You know already that we do a lot of crafts here at the cottage. Lucky for me, the girl loves to make things, my partner in crime. Here are our Martha Stewart crayon hearts that we made. We hung some in the window.
And we hung some on a few branches that I picked up yesterday at a public market. Our Valentine's Day tree.
What do I love about these? The imperfections. That the hearts aren't perfectly symmetrical. Some I cut out and some the girl cut out. I love hers - the natural lines and shapes. Organic and unplanned and not so -- not so perfect. Original. She's the only one who could have made these particular hearts.
Remember that in our reading nook I have a shelf with books on art making and creativity? I picked one up yesterday and looked through it - Art and Fear by David Bayles and Ted Orland. It's not a new book. And it isn't a long one. You could easily read it over a cup or two of coffee. And that's where I was yesterday afternoon while the girl was at her pottery class. At a cafe drinking a mocha and looking at what spoke to me when I first read it. Seeing what speaks to me now.
Right now the girl is at a delicious age in art making where she has no inner critic lodged in her brain. She just.makes.art. She may get frustrated on occasion trying to execute her ideas, but she draws and paints and cuts and glues and glitters and folds with no judgement. With no criticism. Just unquestioned delight in art making.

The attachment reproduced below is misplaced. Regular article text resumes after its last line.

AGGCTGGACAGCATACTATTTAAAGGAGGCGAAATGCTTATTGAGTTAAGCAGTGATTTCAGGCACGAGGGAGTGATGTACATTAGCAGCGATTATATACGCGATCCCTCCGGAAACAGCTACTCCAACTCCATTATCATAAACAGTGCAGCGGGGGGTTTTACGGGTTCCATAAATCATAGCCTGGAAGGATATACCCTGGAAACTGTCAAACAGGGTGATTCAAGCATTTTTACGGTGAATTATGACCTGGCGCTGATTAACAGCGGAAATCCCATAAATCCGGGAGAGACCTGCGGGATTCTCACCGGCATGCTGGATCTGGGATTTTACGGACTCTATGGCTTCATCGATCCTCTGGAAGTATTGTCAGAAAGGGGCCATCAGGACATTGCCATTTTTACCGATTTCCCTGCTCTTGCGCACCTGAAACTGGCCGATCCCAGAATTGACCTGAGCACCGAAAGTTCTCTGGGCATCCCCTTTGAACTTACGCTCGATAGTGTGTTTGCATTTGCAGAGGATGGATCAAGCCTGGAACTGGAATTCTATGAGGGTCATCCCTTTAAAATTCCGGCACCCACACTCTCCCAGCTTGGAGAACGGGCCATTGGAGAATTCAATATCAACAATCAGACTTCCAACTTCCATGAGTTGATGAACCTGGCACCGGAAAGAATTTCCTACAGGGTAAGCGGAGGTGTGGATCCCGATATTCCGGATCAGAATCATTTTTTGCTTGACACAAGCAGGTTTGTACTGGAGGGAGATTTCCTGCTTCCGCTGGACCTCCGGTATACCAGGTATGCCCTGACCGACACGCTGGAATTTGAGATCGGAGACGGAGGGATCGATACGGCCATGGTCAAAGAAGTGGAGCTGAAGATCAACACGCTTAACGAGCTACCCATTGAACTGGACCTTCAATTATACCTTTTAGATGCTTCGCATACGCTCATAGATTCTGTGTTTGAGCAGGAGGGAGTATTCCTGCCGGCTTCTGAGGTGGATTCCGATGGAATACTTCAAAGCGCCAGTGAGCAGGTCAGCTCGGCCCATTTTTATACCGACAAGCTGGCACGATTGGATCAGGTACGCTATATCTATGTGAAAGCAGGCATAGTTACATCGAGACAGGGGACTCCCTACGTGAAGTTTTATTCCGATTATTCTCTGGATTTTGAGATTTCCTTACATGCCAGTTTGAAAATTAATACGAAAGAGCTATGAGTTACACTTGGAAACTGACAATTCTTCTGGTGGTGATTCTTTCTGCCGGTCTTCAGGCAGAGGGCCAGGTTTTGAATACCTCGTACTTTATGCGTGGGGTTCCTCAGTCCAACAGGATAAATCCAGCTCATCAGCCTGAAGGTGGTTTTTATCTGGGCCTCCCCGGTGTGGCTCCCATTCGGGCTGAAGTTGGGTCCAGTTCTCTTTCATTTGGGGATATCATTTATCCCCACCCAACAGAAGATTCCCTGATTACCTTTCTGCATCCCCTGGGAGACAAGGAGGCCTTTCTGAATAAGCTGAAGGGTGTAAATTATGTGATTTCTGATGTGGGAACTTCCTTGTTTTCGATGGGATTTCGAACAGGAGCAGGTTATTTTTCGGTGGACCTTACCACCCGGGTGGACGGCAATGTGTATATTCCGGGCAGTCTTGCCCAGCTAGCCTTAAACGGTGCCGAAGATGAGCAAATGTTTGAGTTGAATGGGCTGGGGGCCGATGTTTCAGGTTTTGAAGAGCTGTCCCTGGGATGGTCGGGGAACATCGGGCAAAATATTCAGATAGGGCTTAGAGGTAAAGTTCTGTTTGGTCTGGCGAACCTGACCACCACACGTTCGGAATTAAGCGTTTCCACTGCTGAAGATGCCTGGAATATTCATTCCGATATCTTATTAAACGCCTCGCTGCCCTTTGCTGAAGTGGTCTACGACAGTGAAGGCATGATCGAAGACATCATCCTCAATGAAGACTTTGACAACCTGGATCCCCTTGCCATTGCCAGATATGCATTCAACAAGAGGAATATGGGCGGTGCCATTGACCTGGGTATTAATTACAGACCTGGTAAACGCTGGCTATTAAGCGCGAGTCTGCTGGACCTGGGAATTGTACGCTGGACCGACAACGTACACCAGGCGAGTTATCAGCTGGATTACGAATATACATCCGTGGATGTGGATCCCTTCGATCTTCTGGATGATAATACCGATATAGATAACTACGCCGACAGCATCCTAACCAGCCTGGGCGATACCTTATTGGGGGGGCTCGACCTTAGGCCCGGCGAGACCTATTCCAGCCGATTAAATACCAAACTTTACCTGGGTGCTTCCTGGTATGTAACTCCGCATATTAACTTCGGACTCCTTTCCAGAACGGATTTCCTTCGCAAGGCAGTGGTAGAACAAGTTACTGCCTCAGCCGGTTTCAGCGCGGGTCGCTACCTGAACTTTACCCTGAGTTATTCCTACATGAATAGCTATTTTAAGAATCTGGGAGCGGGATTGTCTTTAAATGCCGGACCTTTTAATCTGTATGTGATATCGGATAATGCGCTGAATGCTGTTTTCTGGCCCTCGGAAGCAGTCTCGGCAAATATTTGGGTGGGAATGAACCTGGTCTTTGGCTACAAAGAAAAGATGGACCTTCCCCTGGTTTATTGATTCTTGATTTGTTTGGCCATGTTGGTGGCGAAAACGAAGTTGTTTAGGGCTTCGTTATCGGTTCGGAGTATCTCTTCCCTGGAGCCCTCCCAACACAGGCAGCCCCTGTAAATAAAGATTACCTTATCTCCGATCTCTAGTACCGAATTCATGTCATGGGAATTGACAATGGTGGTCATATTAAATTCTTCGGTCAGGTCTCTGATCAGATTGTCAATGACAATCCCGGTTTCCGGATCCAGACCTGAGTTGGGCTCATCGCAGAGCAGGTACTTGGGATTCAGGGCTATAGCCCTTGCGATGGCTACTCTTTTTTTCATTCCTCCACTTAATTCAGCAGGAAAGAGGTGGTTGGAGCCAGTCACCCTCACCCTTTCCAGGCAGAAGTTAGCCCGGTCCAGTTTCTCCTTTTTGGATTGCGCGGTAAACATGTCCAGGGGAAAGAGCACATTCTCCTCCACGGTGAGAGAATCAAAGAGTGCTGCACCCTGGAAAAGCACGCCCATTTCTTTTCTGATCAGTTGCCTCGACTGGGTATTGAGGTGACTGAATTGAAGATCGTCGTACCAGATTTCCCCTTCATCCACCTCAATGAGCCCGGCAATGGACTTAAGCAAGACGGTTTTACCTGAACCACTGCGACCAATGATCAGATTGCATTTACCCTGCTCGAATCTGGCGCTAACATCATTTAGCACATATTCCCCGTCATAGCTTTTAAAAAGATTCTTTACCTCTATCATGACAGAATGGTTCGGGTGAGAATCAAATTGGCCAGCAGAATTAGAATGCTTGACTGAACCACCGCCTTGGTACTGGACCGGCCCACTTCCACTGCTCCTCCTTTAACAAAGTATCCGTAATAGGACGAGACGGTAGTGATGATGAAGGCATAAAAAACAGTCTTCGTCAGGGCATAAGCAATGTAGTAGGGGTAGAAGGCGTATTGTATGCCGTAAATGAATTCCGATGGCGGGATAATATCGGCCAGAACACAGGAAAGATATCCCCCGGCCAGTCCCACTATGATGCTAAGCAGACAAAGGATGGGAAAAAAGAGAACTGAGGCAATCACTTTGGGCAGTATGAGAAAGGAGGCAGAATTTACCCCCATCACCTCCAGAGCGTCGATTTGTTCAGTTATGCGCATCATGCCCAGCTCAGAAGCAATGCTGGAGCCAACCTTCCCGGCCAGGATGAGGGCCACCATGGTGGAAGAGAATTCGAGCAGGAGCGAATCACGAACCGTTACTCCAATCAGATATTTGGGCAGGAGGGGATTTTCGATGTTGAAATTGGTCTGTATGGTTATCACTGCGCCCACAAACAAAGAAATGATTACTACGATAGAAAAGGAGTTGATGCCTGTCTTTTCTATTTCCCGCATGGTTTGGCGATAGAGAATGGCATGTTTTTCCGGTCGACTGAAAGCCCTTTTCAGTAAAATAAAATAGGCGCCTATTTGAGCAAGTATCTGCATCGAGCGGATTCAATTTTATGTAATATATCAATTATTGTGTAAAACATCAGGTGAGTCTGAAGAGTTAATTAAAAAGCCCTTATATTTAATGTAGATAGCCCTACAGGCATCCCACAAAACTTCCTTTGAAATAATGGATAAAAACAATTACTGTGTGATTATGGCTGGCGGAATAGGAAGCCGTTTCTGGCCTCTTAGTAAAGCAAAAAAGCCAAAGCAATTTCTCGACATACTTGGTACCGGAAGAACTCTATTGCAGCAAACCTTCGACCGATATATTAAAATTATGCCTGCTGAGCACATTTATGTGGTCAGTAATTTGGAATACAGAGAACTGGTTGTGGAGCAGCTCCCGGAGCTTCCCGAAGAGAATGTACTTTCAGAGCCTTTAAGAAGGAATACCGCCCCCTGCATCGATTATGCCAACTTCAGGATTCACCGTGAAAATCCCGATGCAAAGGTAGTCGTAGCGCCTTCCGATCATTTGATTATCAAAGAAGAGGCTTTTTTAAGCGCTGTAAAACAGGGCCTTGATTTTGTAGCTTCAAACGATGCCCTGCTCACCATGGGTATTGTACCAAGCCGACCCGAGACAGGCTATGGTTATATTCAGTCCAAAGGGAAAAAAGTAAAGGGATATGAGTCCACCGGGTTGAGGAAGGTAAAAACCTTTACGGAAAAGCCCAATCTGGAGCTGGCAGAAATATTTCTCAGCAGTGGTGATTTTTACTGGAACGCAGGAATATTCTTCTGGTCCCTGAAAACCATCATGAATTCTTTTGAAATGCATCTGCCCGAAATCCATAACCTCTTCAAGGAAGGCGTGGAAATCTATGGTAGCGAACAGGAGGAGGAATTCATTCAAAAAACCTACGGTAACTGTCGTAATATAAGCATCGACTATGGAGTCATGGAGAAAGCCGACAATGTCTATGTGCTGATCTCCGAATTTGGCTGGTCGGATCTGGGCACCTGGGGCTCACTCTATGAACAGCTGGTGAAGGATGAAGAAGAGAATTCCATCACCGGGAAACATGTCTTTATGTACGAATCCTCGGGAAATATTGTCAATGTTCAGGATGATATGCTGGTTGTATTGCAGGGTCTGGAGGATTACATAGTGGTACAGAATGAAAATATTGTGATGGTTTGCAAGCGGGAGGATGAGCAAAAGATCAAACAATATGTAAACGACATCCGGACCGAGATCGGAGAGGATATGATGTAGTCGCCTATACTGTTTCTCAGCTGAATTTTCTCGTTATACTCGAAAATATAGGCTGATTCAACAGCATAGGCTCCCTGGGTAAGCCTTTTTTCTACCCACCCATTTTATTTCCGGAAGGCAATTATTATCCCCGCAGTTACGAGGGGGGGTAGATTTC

Now that would be a lovely place to be. And that's one of my goals for this year - to get back to that place. Or at least a few steps closer.
You see, when it comes to making art, and making music (more on that another time), this quote from Art and Fear resonates with me:
We carry real and imagined critics with us constantly - a veritable babble of voices, some remembered, some prophesied, and each eager to comment on all that we do.
Enough already with the inner critics. Enough with the comments. Enough.
So what am I doing to keep them at bay? To silence them? Two things. First, I am only sharing my goals and art with those who will be supportive. Pearls before swine and all that - no use in setting ourselves up for criticism from the shadenfreude corner, eh? (This is something that Susan Peterson mentioned in an Alt Channel e-class that took last week about setting goals. As an aside, check out the courses coming up - lots of interesting ones!)
And second, (something else from Art and Fear), it's going to be quantity over quality. No, not that I won't care about the quality. Of course I will. But if I get all hung up and judgey and evaluate-y of each.photo.I.take or each.post.I.write or song I play or art that I make, then I will never, ever do anything. Or at least anything that isn't fussed and worried and overthought.
Amidst the dross there will be some gems.
How about you? Do you have an inner critic? What do you do to dampen its influence on your art making?